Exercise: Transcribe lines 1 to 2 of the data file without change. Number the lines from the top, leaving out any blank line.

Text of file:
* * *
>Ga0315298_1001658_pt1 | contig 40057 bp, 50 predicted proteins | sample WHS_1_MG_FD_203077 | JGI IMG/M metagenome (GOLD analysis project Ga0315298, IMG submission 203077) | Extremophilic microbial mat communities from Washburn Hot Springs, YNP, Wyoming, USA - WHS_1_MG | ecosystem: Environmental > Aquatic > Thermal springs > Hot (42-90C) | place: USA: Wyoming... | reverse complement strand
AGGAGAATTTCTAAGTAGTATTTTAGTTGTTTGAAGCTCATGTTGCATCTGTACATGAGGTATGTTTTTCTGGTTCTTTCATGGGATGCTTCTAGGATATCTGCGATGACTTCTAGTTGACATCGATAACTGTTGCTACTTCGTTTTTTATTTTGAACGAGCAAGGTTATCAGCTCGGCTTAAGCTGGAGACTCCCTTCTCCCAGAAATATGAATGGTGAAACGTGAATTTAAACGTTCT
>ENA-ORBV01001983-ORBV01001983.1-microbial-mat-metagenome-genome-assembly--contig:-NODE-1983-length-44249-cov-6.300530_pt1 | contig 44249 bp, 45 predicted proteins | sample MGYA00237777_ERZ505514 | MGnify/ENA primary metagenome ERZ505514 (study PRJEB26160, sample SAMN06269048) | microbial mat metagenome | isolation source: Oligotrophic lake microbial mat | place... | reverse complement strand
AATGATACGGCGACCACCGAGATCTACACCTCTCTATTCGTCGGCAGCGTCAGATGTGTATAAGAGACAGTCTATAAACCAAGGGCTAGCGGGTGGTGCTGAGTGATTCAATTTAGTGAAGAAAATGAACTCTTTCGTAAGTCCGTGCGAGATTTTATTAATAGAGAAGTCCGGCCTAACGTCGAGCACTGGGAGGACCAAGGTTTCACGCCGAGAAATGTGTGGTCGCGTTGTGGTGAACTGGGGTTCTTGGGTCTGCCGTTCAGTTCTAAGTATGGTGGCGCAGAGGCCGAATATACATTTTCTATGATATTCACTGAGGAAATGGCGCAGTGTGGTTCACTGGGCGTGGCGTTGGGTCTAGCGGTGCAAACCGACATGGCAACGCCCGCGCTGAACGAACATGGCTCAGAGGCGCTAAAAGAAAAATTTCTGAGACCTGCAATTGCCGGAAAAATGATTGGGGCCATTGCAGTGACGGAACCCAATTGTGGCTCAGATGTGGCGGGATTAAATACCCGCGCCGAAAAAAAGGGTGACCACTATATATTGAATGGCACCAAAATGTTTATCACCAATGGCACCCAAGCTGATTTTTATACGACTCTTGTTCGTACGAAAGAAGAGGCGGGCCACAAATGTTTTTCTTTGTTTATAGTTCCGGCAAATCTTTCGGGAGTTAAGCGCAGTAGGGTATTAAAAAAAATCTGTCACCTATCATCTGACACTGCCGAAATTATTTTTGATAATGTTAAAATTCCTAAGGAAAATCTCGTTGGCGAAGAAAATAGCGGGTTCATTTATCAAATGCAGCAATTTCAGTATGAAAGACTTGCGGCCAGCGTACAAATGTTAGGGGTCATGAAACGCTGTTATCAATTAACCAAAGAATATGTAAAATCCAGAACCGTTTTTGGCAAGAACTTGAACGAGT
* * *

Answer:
>Ga0315298_1001658_pt1 | contig 40057 bp, 50 predicted proteins | sample WHS_1_MG_FD_203077 | JGI IMG/M metagenome (GOLD analysis project Ga0315298, IMG submission 203077) | Extremophilic microbial mat communities from Washburn Hot Springs, YNP, Wyoming, USA - WHS_1_MG | ecosystem: Environmental > Aquatic > Thermal springs > Hot (42-90C) | place: USA: Wyoming... | reverse complement strand
AGGAGAATTTCTAAGTAGTATTTTAGTTGTTTGAAGCTCATGTTGCATCTGTACATGAGGTATGTTTTTCTGGTTCTTTCATGGGATGCTTCTAGGATATCTGCGATGACTTCTAGTTGACATCGATAACTGTTGCTACTTCGTTTTTTATTTTGAACGAGCAAGGTTATCAGCTCGGCTTAAGCTGGAGACTCCCTTCTCCCAGAAATATGAATGGTGAAACGTGAATTTAAACGTTCT